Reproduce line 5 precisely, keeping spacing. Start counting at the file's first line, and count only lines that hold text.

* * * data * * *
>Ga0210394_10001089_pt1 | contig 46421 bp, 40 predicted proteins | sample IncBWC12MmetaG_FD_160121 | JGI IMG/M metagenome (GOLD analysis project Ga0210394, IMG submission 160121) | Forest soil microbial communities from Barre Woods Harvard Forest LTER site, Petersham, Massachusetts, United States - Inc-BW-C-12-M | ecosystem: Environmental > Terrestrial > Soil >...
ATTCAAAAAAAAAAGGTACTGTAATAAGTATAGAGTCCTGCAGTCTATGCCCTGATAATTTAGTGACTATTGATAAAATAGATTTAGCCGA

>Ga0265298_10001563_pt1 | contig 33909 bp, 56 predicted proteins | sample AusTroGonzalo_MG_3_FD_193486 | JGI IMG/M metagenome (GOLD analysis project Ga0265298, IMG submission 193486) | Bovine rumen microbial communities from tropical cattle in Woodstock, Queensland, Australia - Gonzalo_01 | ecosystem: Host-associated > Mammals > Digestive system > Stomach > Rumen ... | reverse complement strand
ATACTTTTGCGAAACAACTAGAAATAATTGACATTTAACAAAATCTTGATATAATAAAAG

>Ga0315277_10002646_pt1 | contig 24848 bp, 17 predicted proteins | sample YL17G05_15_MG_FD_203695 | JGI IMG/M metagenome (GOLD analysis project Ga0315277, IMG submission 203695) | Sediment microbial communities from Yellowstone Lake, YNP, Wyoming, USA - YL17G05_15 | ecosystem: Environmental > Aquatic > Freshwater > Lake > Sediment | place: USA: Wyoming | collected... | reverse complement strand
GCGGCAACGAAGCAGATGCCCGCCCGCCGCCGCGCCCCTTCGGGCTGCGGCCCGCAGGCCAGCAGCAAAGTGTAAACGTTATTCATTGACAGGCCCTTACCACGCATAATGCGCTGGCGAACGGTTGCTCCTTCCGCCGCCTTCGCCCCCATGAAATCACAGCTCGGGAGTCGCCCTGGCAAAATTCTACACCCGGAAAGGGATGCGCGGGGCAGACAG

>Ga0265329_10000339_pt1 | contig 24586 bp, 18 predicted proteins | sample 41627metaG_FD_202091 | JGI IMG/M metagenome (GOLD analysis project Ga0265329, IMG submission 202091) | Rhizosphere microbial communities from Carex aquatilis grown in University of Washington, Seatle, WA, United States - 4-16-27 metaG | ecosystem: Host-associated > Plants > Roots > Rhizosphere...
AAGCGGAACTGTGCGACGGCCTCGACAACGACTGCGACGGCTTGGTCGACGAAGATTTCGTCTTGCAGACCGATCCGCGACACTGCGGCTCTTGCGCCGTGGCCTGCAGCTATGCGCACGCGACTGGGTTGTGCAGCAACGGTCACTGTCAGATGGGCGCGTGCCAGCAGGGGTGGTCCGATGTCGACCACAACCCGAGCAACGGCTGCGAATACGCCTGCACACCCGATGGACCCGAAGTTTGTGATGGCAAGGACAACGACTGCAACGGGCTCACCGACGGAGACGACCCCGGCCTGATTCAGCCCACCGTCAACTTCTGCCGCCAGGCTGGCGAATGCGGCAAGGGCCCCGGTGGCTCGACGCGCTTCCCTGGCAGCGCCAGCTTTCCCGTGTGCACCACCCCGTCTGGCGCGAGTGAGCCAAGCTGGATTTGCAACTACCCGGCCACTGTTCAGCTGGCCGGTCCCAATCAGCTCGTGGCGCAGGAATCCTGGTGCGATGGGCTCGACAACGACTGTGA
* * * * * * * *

>Ga0315277_10002646_pt1 | contig 24848 bp, 17 predicted proteins | sample YL17G05_15_MG_FD_203695 | JGI IMG/M metagenome (GOLD analysis project Ga0315277, IMG submission 203695) | Sediment microbial communities from Yellowstone Lake, YNP, Wyoming, USA - YL17G05_15 | ecosystem: Environmental > Aquatic > Freshwater > Lake > Sediment | place: USA: Wyoming | collected... | reverse complement strand